After this it repeats because, for example, . If you want to change the numerator to, say, 4, then very little changes:

So the important bit to look at is the remainder after each step. More generally, the question of why a decimal expansion repeats can now be seen as the question of why repeats every P-1, when P is prime. For example, for we’d be looking at and for we’d be looking at . The “10” comes from the fact that we use a base 10 number system, but that’s not written in stone either (much love to my base 20 Mayan brothers and sisters. Biix a beele’ex, y’all?).

It turns out that when the number in the denominator, M, is coprime to 10 (has no factors of 2 or 5), then the numbers generated by successive powers of ten (mod M) are always also coprime to M. In the examples above M=7 and the powers of 10 generated {1,2,3,4,5,6} (in a scrambled order). The number of numbers less than M that are coprime to M (have no factors in common with M) is denoted by ϕ(M), the “Euler phi of M”. For example, ϕ(9)=6, since {1,2,4,5,7,8} are all coprime to 9. For a prime number, P, every number less than that number is coprime to it, so ϕ(P)=P-1.

When you find the decimal expansion of a fraction, you’re calculating successive powers of ten and taking the mod. As long as 10 is coprime to the denominator, this generates numbers that are also coprime to the denominator. If the denominator is prime, there are P-1 of these. More generally, if the denominator is M, there are ϕ(M) of them. For example, , which repeats every 12 because ϕ(21)=12. It *also* repeats every 6, but that doesn’t change the “every 12” thing.

Why the powers of ten must either hit every one of the ϕ(M) coprime numbers, or some fraction of ϕ(M) (, or , or …), thus forcing the decimal to repeat every ϕ(M) will be in the answer gravy below.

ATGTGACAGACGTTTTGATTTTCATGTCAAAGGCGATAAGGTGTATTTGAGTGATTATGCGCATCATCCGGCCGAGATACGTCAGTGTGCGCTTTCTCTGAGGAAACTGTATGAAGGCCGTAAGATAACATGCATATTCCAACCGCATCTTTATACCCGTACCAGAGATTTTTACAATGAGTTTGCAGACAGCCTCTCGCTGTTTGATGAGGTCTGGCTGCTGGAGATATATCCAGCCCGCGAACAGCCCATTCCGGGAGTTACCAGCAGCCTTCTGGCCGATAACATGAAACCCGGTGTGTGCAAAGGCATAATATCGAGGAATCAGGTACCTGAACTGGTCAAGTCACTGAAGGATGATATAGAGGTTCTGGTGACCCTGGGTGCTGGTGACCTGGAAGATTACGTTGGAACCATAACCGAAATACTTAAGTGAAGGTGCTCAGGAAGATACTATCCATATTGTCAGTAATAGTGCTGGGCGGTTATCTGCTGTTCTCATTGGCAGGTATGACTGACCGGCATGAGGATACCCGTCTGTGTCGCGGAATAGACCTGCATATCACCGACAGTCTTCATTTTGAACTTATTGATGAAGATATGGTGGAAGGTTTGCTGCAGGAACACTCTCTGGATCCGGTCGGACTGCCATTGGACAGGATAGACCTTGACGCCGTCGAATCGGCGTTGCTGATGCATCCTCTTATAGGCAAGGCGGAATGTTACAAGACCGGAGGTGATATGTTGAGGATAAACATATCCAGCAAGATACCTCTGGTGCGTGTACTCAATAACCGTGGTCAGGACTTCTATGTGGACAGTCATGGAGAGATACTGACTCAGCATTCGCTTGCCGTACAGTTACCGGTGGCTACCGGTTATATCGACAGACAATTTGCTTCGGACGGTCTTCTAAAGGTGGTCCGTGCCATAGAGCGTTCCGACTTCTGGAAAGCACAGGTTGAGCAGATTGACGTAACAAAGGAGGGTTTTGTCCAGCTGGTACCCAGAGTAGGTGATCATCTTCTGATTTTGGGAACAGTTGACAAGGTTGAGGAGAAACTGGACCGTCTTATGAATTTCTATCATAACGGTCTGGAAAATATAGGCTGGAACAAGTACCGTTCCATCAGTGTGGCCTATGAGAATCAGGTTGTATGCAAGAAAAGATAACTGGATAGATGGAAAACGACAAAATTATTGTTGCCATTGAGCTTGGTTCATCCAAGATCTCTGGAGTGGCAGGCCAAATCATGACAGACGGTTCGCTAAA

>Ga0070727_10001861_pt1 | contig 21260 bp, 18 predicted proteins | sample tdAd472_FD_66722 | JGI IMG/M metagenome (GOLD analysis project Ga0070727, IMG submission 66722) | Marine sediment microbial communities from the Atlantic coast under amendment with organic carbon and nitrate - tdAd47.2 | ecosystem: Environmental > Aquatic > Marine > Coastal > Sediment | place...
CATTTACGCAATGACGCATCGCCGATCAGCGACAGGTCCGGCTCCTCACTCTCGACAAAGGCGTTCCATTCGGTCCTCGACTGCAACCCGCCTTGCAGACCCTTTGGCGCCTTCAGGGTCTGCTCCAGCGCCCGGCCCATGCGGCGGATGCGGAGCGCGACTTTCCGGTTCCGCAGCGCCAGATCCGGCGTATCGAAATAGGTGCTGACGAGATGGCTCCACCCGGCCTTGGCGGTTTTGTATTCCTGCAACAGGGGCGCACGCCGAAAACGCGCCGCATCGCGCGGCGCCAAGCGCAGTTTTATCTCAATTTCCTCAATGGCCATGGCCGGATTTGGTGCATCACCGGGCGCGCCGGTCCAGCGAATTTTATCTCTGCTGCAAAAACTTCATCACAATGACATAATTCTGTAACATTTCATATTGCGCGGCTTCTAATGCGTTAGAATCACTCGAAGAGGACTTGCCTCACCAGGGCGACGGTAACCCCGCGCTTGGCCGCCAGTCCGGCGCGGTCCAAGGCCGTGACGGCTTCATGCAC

**Answer Gravy**: Here’s where the number theory steps in. The best way to describe, in extreme generalization, what’s going on is to use “groups“. A group is a set of things and an operation, with four properties: closure, inverses, identity, and associativity.

In this case the set of numbers we’re looking at are the numbers coprime to M, mod M. If M=7, then our group is {1,2,3,4,5,6} with multiplication as the operator. This group is denoted ““.

The numbers coprime to M are “closed” under multiplication, which means that if and , then . This is because if you multiply two numbers with no factors in common with M, then you’ll get a new number with no factors in common with M. For example, . No 7’s in sight (other than the mod, which is 7).

The numbers coprime to M have inverses. This is a consequence of Bézout’s lemma (proof in the link), which says that if a and M are coprime, then there are integers x and y such that xa+yM=1, with x coprime to M and y coprime to a. Writing that using modular math, if a and M are coprime, then there exists an x such that . For example, , , , and . Here we’d write , which means “the inverse of 3 is 5”.